Meta Slider - HTML Overlay - eco-tech_imageIn support of environmental education at the intersection of innovation and technology

GRANT PROGRAM SUMMARY

EcoTech grants in the amount of $2,500 are awarded to schools or non-profits organizations for the purpose of engaging children in inquiry-based projects in STEM fields (Science, Technology, Engineering and Math) that use innovation, biomimicry / nature-based design, or new uses for technology to address environmental problems in their communities. The EcoTech Grant cycle is currently closed and will open again in October 2016. 

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EXAMPLES OF ECOTECH PROJECTS

Robo Ponic Kids /New York, New York

fishtankMr. Paoli did research that laid the groundwork for his 7th and 8th grade students to design and construct a custom Aquaponics system in their school and raise edible fish and vegetation. Arduino units were used to monitor and feed the fish using basic robotic programming. Sensors were also used to test the water chemistry in the fish tanks. Click here to learn more

 

Using Technology to Investigate Urban Ponds / Portland, Maine

UrbanPondsStudents observed, collected data, conducted research, and wrote about the water quality, plants, animals and other living things in Baxter Woods and Evergreen Cemetery near Lincoln Middle School. In order to accurately assess and count species inside the ponds, students built and used underwater robots with cameras. Students worked with teachers and parents in their after school Green Team club to build two robots. In science classes, students learned about water quality and how to test it, and established a baseline pH measurement for water near the surface of the pond in Baxter Woods. Click here to learn more

Eco-Tech Underwater Robotics Club: Bringing Ocean Pollution Awareness Above the Surface / Newport Beach, CA

RoboticsThe key technology features of the program include the construction of underwater robots (ROVs) to film pollution below the surface of the ocean. Students will film along the coast in Orange County, as well as before-and after- the annual underwater cleanup event on Catalina Island. Students will learn how to use editing software to consolidate and organize footage captured from cleanup and awareness events. These videos will be used to empower others to understand ocean-related issues and steps they can take to help.

Restoring Native Plants: Kanab High School with Grand Staircase Escalante National Monument, UT

NativePlantsStudents from Kanab High School, located near Grand Staircase Escalante National Monument (GSENM) in Utah, spent the Fall of 2012 collecting seeds from a native plant species and grew seedlings during the winter in their greenhouse. When Spring came, the students weeded out invasive plant species at GSENM and planted the drought-tolerant native plant seedlings they had grown to restore wildlife habitat. GPS/GIS devices allowed students to map the location of plants and monitor their survival. Click here to learn more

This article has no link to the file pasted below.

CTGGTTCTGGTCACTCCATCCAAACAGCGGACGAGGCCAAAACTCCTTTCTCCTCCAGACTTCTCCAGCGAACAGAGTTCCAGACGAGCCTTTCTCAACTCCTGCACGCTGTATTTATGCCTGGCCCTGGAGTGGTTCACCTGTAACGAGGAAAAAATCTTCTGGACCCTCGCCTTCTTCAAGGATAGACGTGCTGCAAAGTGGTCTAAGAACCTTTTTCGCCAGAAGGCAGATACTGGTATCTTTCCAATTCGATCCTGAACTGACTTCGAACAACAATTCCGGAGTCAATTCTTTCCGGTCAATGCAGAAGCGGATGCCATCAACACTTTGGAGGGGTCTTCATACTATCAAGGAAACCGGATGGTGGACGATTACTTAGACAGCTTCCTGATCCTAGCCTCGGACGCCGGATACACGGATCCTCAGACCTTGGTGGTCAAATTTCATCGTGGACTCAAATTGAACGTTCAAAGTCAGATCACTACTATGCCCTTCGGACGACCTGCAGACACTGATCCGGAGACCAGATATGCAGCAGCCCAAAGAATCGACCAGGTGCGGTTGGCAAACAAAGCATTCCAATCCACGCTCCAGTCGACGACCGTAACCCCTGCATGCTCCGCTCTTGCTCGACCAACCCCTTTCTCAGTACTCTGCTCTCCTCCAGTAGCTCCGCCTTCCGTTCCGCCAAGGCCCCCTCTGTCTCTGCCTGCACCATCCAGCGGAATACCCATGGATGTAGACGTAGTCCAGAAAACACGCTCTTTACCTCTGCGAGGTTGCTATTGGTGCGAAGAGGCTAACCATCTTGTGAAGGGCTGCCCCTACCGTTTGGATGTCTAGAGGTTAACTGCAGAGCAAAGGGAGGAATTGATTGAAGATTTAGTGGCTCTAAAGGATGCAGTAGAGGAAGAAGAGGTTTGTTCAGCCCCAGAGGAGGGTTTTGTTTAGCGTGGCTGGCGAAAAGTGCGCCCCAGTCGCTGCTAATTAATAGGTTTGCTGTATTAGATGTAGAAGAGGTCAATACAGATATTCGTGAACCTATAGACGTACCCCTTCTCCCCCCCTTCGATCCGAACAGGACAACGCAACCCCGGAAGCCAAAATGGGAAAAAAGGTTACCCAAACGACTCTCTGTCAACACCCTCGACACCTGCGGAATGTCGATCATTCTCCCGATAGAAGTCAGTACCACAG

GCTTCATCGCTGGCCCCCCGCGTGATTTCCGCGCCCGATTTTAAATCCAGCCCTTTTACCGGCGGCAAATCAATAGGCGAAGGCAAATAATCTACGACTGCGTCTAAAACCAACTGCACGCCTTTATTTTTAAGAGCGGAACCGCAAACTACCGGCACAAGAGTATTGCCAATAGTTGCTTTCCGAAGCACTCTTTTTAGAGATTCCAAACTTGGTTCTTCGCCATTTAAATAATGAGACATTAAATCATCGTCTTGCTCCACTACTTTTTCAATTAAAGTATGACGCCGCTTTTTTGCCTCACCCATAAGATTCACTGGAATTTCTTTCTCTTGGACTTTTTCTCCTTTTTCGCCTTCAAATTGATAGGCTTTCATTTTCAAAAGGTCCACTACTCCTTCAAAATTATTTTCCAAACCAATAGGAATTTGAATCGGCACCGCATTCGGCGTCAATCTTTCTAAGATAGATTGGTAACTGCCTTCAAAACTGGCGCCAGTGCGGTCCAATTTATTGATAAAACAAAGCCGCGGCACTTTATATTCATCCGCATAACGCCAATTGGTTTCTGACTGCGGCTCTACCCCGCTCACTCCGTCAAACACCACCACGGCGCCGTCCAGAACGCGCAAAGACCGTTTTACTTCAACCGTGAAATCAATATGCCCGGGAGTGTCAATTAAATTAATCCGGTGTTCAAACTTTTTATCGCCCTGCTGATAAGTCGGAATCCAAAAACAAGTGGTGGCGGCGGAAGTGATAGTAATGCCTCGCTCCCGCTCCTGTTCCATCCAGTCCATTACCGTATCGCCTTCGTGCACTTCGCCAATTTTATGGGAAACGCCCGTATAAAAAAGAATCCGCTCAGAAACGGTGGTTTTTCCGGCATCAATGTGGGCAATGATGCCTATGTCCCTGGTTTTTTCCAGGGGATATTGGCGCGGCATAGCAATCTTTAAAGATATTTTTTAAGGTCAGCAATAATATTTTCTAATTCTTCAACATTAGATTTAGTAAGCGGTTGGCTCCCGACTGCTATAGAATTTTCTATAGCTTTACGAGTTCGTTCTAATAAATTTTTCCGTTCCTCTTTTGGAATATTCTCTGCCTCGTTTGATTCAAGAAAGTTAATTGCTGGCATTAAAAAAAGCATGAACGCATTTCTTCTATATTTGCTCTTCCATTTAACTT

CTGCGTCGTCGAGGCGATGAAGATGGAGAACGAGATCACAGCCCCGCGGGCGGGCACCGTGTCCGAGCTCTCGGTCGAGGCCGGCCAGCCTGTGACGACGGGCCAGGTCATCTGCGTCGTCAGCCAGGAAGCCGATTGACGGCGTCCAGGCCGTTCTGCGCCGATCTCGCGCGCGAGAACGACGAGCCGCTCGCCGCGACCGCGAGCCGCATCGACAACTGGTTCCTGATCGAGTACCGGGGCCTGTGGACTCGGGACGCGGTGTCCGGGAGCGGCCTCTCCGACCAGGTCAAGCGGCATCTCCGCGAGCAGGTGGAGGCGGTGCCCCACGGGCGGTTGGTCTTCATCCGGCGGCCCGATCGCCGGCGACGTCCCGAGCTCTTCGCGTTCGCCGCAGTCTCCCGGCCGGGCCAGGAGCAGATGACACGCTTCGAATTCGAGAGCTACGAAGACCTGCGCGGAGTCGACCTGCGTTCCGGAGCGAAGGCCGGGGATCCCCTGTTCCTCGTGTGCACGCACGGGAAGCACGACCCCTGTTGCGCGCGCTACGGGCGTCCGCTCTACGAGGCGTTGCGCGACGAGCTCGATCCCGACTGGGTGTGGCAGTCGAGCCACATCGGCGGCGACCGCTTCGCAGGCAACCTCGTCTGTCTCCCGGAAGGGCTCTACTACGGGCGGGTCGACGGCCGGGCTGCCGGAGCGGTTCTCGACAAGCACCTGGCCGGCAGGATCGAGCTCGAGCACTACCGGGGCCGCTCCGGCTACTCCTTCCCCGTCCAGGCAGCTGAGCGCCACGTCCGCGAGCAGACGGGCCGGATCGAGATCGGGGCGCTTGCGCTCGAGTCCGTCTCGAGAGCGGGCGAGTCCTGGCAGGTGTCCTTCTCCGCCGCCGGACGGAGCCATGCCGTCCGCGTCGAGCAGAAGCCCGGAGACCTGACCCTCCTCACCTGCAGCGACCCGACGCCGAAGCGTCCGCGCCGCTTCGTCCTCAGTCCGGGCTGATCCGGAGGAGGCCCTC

Fabulous Filtering Fungi: Kwiaht Center for the Historical Ecology of the Salish Sea, WA

tal_ecotechAt a high school in the San Juan Islands, WA, high school students were challenged with the issue of addressing motor oil on roadways that was coming from increased eco tourism. The motor oil was washing off roadways and into the bay and was affecting keystone species, such as herring, in the Puget Sound. In response, the students worked with the Kwiaht Center for the Historical Ecology of the Salish Sea to identify, collect and analyze the oil absorbency of various local mushroom species. Then they inoculated straw bales and wood chips with the most effective mushrooms to create a filtering barrier between the road and the ocean. Click here to learn more

Aquaponics and Remote Sensing in Hawaii

Kahuku1Thanks to a Captain Planet Foundation grant and the Ko’olauloa Educational Alliance Corp 40 Students at Kahuku High in Kahuku, Hawaii learned how to use computer arduinos (microcontrollers with software) and sensors. The students tied the arduinos and sensors into an aquaponics system housed in an existing greenhouse next to the school. The project included setting up a lab and using remote web cameras and sensors for transmitting data over the internet. They monitored the aquaponics system for optimal water flow, sunlight, temperature, pH, soil and fish. Click here to learn more